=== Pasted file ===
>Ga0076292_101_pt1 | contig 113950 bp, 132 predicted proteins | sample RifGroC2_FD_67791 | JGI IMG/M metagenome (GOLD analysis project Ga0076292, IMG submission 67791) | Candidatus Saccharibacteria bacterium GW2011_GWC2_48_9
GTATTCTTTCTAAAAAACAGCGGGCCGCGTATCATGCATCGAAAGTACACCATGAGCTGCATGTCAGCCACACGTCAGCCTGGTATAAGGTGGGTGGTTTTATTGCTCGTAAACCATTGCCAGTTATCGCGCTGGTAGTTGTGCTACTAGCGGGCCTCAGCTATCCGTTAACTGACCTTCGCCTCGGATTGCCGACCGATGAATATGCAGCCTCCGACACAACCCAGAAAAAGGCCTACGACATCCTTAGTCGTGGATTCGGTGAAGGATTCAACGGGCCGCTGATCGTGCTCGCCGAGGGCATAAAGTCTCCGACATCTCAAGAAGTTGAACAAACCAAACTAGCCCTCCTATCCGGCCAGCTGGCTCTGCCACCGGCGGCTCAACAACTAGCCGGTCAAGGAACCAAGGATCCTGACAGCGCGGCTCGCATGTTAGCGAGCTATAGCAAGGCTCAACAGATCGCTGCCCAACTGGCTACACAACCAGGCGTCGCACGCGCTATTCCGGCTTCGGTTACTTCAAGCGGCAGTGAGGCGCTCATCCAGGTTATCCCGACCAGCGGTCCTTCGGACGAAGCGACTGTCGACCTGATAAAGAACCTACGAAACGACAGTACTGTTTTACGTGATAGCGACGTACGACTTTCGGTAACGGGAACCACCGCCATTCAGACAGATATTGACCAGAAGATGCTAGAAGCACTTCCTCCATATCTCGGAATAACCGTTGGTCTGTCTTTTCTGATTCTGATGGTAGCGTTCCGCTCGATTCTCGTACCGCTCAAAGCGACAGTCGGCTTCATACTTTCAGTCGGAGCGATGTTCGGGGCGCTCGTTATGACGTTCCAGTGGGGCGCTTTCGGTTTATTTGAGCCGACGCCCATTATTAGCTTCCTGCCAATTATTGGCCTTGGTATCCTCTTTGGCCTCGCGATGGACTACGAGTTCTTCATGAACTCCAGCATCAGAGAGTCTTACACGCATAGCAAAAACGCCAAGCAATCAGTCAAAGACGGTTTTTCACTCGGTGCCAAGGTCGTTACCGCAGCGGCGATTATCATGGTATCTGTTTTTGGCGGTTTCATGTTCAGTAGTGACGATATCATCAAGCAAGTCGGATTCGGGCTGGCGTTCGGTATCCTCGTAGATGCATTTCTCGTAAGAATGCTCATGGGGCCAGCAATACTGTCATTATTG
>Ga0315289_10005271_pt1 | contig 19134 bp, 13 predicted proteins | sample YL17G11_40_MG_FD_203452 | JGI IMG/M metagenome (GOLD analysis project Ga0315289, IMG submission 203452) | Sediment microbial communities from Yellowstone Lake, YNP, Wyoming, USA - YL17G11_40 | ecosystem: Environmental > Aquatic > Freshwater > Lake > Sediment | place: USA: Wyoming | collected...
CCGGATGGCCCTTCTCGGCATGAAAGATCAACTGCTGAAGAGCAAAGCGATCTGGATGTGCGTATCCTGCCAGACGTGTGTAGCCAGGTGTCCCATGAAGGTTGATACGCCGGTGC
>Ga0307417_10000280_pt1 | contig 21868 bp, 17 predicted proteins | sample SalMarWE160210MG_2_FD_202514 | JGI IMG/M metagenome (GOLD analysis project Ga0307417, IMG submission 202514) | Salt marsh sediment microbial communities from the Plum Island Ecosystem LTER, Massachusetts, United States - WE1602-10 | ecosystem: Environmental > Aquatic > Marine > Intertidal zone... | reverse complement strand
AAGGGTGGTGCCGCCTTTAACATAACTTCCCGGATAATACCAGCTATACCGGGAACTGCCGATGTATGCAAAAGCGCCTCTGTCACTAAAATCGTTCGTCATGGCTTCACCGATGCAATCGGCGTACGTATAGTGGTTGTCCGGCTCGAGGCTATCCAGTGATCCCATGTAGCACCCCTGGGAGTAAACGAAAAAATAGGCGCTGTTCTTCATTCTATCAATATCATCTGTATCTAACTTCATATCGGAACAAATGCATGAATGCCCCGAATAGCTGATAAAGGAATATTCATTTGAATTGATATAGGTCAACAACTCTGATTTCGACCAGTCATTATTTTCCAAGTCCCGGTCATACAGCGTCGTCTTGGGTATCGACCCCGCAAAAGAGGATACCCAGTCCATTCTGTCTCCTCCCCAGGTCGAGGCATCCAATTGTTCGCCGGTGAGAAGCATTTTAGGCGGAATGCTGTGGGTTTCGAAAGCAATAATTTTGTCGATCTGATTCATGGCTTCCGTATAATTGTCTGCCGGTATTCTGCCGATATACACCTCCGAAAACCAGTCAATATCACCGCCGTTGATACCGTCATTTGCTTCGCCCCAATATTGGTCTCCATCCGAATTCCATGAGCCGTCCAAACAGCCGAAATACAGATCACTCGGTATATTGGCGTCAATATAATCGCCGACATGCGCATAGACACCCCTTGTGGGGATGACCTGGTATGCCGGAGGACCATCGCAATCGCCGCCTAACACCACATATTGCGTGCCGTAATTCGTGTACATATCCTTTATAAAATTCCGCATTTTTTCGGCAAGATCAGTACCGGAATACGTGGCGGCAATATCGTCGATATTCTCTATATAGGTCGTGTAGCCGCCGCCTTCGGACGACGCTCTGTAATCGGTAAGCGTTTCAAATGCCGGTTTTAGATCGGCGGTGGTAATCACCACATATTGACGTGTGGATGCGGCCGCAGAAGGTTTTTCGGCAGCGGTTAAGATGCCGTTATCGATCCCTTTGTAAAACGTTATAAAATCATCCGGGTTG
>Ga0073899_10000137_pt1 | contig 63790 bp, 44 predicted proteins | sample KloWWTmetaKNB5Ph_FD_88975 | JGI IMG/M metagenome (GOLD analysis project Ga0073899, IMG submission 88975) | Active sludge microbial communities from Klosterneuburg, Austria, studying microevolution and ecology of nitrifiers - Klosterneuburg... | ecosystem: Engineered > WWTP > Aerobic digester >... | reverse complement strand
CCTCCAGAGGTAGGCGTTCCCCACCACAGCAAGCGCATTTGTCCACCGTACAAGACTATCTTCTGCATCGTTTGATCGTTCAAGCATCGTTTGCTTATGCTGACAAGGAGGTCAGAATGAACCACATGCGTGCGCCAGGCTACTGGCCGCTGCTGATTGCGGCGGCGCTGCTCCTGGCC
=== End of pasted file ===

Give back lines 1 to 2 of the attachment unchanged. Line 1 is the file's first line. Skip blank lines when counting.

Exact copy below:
>Ga0076292_101_pt1 | contig 113950 bp, 132 predicted proteins | sample RifGroC2_FD_67791 | JGI IMG/M metagenome (GOLD analysis project Ga0076292, IMG submission 67791) | Candidatus Saccharibacteria bacterium GW2011_GWC2_48_9
GTATTCTTTCTAAAAAACAGCGGGCCGCGTATCATGCATCGAAAGTACACCATGAGCTGCATGTCAGCCACACGTCAGCCTGGTATAAGGTGGGTGGTTTTATTGCTCGTAAACCATTGCCAGTTATCGCGCTGGTAGTTGTGCTACTAGCGGGCCTCAGCTATCCGTTAACTGACCTTCGCCTCGGATTGCCGACCGATGAATATGCAGCCTCCGACACAACCCAGAAAAAGGCCTACGACATCCTTAGTCGTGGATTCGGTGAAGGATTCAACGGGCCGCTGATCGTGCTCGCCGAGGGCATAAAGTCTCCGACATCTCAAGAAGTTGAACAAACCAAACTAGCCCTCCTATCCGGCCAGCTGGCTCTGCCACCGGCGGCTCAACAACTAGCCGGTCAAGGAACCAAGGATCCTGACAGCGCGGCTCGCATGTTAGCGAGCTATAGCAAGGCTCAACAGATCGCTGCCCAACTGGCTACACAACCAGGCGTCGCACGCGCTATTCCGGCTTCGGTTACTTCAAGCGGCAGTGAGGCGCTCATCCAGGTTATCCCGACCAGCGGTCCTTCGGACGAAGCGACTGTCGACCTGATAAAGAACCTACGAAACGACAGTACTGTTTTACGTGATAGCGACGTACGACTTTCGGTAACGGGAACCACCGCCATTCAGACAGATATTGACCAGAAGATGCTAGAAGCACTTCCTCCATATCTCGGAATAACCGTTGGTCTGTCTTTTCTGATTCTGATGGTAGCGTTCCGCTCGATTCTCGTACCGCTCAAAGCGACAGTCGGCTTCATACTTTCAGTCGGAGCGATGTTCGGGGCGCTCGTTATGACGTTCCAGTGGGGCGCTTTCGGTTTATTTGAGCCGACGCCCATTATTAGCTTCCTGCCAATTATTGGCCTTGGTATCCTCTTTGGCCTCGCGATGGACTACGAGTTCTTCATGAACTCCAGCATCAGAGAGTCTTACACGCATAGCAAAAACGCCAAGCAATCAGTCAAAGACGGTTTTTCACTCGGTGCCAAGGTCGTTACCGCAGCGGCGATTATCATGGTATCTGTTTTTGGCGGTTTCATGTTCAGTAGTGACGATATCATCAAGCAAGTCGGATTCGGGCTGGCGTTCGGTATCCTCGTAGATGCATTTCTCGTAAGAATGCTCATGGGGCCAGCAATACTGTCATTATTG